Get Moving Monday: Preventing Heat Exhaustion and Heatstroke

It’s no secret that all over the country warm weather is now upon us. In some places, like here on the east coast, the weather is down right hot for this time of year. With this week’s high temps predicted to reach nearly triple digits each day, it is time to discuss heat related illnesses.

When the weather gets hot and people are outside being active and having fun, they can be effected by heat exhaustion and heat stroke.

Both of these conditions occur when the body over heats. Normally, the body controls its temperature very well and, when it gets too hot, the body will produce sweat, which will evaporate off the skin and cool the body. But when the temperature gets extremely hot, the humidity is high or a person is vigorously active under the hot sun, the body loses its ability to cool itself down and heat exhaustion or heat stroke can occur.

Another major cause of heat exhaustion and heat stroke is dehydration. When a person is dehydrated, the body can not produce sweat fast enough to keep itself cool and it will over heat.

What You Need To Know About Heat Exhaustion And Heat Stroke

People that are the most susceptible to these conditions are infants, the elderly, especially those with chronic health conditions like heart and lung disease, athletes, and those that work under the hot sun for multiple hours are at time.

Some of the signs and symptoms of heat exhaustion:

  • Nausea
  • Vomiting
  • Fatigue
  • Weakness
  • Headache
  • Muscle cramps
  • Dizziness

It is important to know that a person suffering from heat exhaustion can have skin that feels cool and wet to the touch but really they are over-heating. Their breathing will be rapid and shallow and their heart rate will be very fast. It is important to treat heat exhaustion quickly for it can rapidly develop into heat stroke, a very serious condition that requires medical attention.

To treat heat exhaustion, simply cool off the person. This can be done by getting them to drink a cool, non-alcoholic beverage, bringing them into an air conditioned place, have them take a cool shower or swim, remove heavy clothes and/or having them rest.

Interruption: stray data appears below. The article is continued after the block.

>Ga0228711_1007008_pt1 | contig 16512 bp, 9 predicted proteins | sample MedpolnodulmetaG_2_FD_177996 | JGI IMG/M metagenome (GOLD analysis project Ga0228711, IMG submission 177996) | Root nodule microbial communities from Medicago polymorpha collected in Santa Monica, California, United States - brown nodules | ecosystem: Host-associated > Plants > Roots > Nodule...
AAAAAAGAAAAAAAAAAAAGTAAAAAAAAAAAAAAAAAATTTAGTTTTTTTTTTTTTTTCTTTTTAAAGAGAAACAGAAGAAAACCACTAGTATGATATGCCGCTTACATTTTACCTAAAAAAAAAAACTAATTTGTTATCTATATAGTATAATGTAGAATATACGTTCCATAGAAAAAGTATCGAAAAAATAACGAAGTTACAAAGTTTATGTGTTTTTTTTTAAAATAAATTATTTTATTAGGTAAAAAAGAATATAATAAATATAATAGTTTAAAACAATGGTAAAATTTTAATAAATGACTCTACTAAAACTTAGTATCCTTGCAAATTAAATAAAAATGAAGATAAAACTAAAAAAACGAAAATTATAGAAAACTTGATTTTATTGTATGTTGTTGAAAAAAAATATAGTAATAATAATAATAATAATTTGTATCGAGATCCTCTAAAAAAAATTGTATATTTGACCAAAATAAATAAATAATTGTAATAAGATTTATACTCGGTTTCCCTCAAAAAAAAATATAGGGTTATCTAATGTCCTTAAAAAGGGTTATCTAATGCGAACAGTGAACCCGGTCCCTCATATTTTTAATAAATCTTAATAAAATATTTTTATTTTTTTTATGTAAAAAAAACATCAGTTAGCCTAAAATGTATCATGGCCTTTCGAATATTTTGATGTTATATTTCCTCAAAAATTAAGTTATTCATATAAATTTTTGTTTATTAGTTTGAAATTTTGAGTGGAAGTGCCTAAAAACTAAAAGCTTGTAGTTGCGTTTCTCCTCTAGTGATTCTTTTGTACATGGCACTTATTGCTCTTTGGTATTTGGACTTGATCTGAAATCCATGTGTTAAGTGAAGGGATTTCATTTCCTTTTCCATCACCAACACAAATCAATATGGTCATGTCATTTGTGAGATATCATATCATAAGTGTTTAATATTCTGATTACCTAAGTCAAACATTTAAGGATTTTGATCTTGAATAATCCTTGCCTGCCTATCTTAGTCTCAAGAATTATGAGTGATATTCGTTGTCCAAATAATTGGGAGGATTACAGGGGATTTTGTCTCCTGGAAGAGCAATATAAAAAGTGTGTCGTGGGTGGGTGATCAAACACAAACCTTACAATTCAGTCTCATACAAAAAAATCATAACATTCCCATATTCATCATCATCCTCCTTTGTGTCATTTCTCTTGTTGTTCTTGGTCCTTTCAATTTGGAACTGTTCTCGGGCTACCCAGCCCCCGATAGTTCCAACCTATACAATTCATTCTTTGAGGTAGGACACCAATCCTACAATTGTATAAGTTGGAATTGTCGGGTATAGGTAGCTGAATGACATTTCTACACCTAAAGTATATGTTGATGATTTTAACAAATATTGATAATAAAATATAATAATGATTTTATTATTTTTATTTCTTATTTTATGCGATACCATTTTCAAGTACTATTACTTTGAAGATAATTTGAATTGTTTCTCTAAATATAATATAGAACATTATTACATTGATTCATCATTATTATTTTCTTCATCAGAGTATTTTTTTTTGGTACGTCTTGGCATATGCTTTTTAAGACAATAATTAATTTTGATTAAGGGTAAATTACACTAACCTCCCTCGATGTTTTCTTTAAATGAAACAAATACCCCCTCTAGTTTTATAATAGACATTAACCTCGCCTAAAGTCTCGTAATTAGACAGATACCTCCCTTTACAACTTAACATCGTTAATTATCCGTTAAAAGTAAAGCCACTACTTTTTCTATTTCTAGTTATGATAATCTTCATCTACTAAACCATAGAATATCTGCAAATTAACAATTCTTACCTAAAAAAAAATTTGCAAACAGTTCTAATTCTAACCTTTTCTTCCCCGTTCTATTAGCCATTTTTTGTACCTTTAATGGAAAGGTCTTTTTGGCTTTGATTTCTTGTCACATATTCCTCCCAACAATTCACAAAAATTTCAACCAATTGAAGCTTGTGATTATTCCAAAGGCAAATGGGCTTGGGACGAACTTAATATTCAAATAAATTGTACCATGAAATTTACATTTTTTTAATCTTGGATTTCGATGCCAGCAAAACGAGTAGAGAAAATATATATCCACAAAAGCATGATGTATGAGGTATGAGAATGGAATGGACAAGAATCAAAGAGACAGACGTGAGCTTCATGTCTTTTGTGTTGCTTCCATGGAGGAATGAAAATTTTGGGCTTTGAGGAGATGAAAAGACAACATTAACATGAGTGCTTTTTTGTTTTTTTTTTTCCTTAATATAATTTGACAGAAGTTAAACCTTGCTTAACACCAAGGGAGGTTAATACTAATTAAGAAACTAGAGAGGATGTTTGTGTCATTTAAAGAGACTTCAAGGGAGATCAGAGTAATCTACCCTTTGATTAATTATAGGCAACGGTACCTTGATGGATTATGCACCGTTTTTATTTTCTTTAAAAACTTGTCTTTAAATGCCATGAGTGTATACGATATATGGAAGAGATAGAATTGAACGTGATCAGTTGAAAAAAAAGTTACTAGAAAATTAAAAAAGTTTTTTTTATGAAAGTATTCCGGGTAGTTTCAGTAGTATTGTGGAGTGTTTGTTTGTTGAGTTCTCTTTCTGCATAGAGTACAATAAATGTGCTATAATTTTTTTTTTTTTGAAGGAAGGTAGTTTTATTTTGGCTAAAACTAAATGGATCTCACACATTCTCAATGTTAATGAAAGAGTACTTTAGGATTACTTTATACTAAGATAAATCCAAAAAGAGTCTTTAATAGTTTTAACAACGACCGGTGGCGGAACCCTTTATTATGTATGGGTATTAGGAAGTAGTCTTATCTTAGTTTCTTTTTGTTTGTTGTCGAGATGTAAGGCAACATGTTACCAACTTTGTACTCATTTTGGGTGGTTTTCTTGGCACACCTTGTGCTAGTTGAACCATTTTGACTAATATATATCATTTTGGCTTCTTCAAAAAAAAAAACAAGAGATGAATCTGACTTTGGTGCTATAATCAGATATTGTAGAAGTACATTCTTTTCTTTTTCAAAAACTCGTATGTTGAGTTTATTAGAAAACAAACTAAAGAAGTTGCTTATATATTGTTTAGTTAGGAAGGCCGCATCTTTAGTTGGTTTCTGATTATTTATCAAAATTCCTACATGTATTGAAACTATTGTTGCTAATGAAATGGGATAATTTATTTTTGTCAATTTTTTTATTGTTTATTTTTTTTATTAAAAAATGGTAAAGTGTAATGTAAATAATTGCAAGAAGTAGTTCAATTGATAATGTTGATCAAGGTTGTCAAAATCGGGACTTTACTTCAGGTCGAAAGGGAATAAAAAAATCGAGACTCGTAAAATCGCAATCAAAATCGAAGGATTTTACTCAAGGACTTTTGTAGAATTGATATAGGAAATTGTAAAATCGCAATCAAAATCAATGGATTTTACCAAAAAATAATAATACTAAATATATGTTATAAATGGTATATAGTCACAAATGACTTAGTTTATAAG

The symptoms should go away once the person is cooled down, but, if they last more than an hour, medical attention should be sought.

As I stated earlier, heat stroke is a serious medical condition that can lead to death if it is not treated immediately.

Signs and symptoms of heat stroke include:

  • High body temperature
  • Absence of sweating with hot red or flushed dry skin
  • Rapid heart rate
  • Difficulty breathing, shortness of breath
  • Strange behavior such as hallucinations, confusion, agitation, and disorientation
  • Seizure
  • Fainting, and/or unresponsiveness.

During a heat stroke, the body’s temperature can reach levels of 106 degrees and needs to be cooled down. If you suspect heat stroke, call 911 immediately and while you wait for help, cool the person down by placing them in a cool shady place, remove all heavy clothing, spray the person with a light mist of cool water, fan the person to treat and create evaporation, which will help cool the skin. If the person is unresponsive, don’t try to get them to drink since this may cause choking. If it is possible, take the person’s temperature with a thermometer and don’t stop cooling until the person reaches 101-102 degrees.

With proper treatment and returning the body temperature to a normal level, a person can survive heat exhaustion and heat stroke just fine.

Summer is fun. I want you to have a good time outside in the warm/hot weather, but just know the signs and symptoms for heat stroke and heat exhaustion and do your best to prevent them by:

  • Staying hydrated and replacing electrolytes with sports drinks during times of high physical activity
  • Taking breaks for re-hydration when spending long periods in the sun
  • Wearing light weight, flowing clothes
  • Resting when possible

Hot weather is what summer is all about, so let’s enjoy it and stay safe!



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